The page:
Microsoft has taken a step forward in the streaming audio and video market with the purchase of a minority stake in streaming specialist Progressive Networks.
Under the terms of the agreement, Microsoft will buy a 10% equity in Progressive Networks, best known for its flagship multimedia streaming products RealAudio and RealVideo, used by many web sites to allow surfers to watch and listen to realtime audio and video across the Internet. The company estimates that there are 20 million RealAudio players currently in distribution, and up to 12 million RealAudio and RealVideo players in regular use around the world.
Microsoft will license RealAudio and RealVideo technology from the company.
Progressive's RealPlayer will be bundled with Internet Explorer 4.0. In return, Progressive has agreed to implement certain aspects of Microsoft's own similar technology, including the ASF (Active Streaming Format), Microsoft's proprietary streaming standard.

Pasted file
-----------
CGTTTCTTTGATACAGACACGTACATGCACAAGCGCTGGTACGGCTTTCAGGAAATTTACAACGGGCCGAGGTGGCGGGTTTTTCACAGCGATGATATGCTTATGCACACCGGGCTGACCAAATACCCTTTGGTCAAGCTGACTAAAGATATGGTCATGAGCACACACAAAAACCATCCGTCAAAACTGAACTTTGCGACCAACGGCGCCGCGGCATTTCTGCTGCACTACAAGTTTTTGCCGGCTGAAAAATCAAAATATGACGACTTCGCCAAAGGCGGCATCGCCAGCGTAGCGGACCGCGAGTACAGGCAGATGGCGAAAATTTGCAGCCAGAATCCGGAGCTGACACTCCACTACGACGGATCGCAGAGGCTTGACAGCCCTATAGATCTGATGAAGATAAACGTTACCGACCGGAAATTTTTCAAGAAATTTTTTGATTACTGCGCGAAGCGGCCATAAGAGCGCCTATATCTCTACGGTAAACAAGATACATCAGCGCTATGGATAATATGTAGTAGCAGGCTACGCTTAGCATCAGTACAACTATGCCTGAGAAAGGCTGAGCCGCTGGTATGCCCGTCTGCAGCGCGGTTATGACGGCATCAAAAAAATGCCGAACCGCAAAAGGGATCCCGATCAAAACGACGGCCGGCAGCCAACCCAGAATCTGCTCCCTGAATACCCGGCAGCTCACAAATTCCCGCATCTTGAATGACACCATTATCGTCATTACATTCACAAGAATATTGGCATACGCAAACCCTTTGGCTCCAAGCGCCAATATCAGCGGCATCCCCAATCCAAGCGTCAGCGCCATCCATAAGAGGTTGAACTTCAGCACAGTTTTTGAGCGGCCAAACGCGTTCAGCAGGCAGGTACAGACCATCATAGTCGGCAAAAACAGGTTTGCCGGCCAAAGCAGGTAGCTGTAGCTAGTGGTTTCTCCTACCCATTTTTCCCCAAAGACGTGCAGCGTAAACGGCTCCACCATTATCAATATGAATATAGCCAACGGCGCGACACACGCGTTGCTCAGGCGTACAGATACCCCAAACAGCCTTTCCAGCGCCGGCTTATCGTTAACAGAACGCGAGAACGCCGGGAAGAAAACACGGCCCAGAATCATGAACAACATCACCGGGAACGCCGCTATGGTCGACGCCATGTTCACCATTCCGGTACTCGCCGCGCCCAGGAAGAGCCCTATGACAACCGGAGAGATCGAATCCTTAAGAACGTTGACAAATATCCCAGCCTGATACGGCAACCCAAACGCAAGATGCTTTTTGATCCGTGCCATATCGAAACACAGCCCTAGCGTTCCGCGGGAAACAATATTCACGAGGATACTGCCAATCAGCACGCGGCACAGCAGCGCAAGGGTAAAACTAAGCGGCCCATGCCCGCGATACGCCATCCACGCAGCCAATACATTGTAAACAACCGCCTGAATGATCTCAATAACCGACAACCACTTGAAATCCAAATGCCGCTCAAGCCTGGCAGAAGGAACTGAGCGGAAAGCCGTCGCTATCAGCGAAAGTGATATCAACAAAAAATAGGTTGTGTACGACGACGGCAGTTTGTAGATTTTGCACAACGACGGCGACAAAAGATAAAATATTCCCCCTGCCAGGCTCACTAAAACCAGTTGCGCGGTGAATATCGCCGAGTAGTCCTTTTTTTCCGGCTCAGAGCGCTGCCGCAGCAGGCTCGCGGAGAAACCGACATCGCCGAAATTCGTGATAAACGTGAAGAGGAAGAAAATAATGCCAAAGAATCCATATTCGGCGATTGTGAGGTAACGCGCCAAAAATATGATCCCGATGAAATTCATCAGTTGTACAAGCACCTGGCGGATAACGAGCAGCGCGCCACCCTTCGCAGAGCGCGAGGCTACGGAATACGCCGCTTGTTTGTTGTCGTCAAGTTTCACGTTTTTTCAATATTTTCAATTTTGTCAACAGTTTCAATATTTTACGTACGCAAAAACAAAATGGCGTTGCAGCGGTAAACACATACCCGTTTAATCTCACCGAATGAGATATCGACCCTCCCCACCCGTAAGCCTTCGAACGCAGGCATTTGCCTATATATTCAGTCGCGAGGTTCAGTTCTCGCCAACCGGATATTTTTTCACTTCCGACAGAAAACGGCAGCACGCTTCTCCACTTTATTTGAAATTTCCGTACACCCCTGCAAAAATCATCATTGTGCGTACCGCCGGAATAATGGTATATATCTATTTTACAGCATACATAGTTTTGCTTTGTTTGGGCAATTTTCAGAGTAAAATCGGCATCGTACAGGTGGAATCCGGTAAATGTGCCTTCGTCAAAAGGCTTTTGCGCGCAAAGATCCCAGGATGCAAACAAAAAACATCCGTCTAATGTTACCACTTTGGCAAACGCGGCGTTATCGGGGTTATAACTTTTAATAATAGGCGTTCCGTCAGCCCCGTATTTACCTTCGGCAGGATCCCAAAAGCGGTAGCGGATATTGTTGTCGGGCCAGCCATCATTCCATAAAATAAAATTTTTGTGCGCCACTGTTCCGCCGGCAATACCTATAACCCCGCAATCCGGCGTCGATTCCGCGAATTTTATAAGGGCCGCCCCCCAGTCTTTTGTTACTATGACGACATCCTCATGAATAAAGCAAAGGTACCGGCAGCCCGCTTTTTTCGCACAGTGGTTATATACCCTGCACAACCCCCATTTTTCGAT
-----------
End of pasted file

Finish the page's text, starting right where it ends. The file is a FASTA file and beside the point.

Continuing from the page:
"Microsoft believes streaming audio and video technology is and will continue to be a critical technology for providing rich information on the Internet and corporate intranets," commented Paul Maritz, group vice president of platforms and applications at Microsoft, announcing the deal.
"We look forward to working together."
"Progressive Networks and Microsoft will accelerate the availability of compelling audio and video content on the Internet," added Rob Glaser, chairman and CEO of Progressive Networks.
Microsoft would not comment on whether the agreement means the company will drop its own NetShow media server, its answer to the RealAudio and Video products.
Microsoft's licensing of RealAudio and Video is intended to give the company an advantage in the Internet browser stakes. However, browser rival Netscape has dismissed the agreement as "no big deal".
Netscape already has a relationship with Progressive Networks, as the pair have worked together on the RTSP (Real Time Streaming Protocol).
Currently with the IETF (Internet Engineering Task Force), this protocol is expected to be ratified later this year. Netscape claims interoperability between streaming technologies is guaranteed by the RTSP standard alone.
Netscape also believes that the purchase of an equity stake in Progressive Networks "furthers Microsoft's goal of becoming a broadcast content provider.
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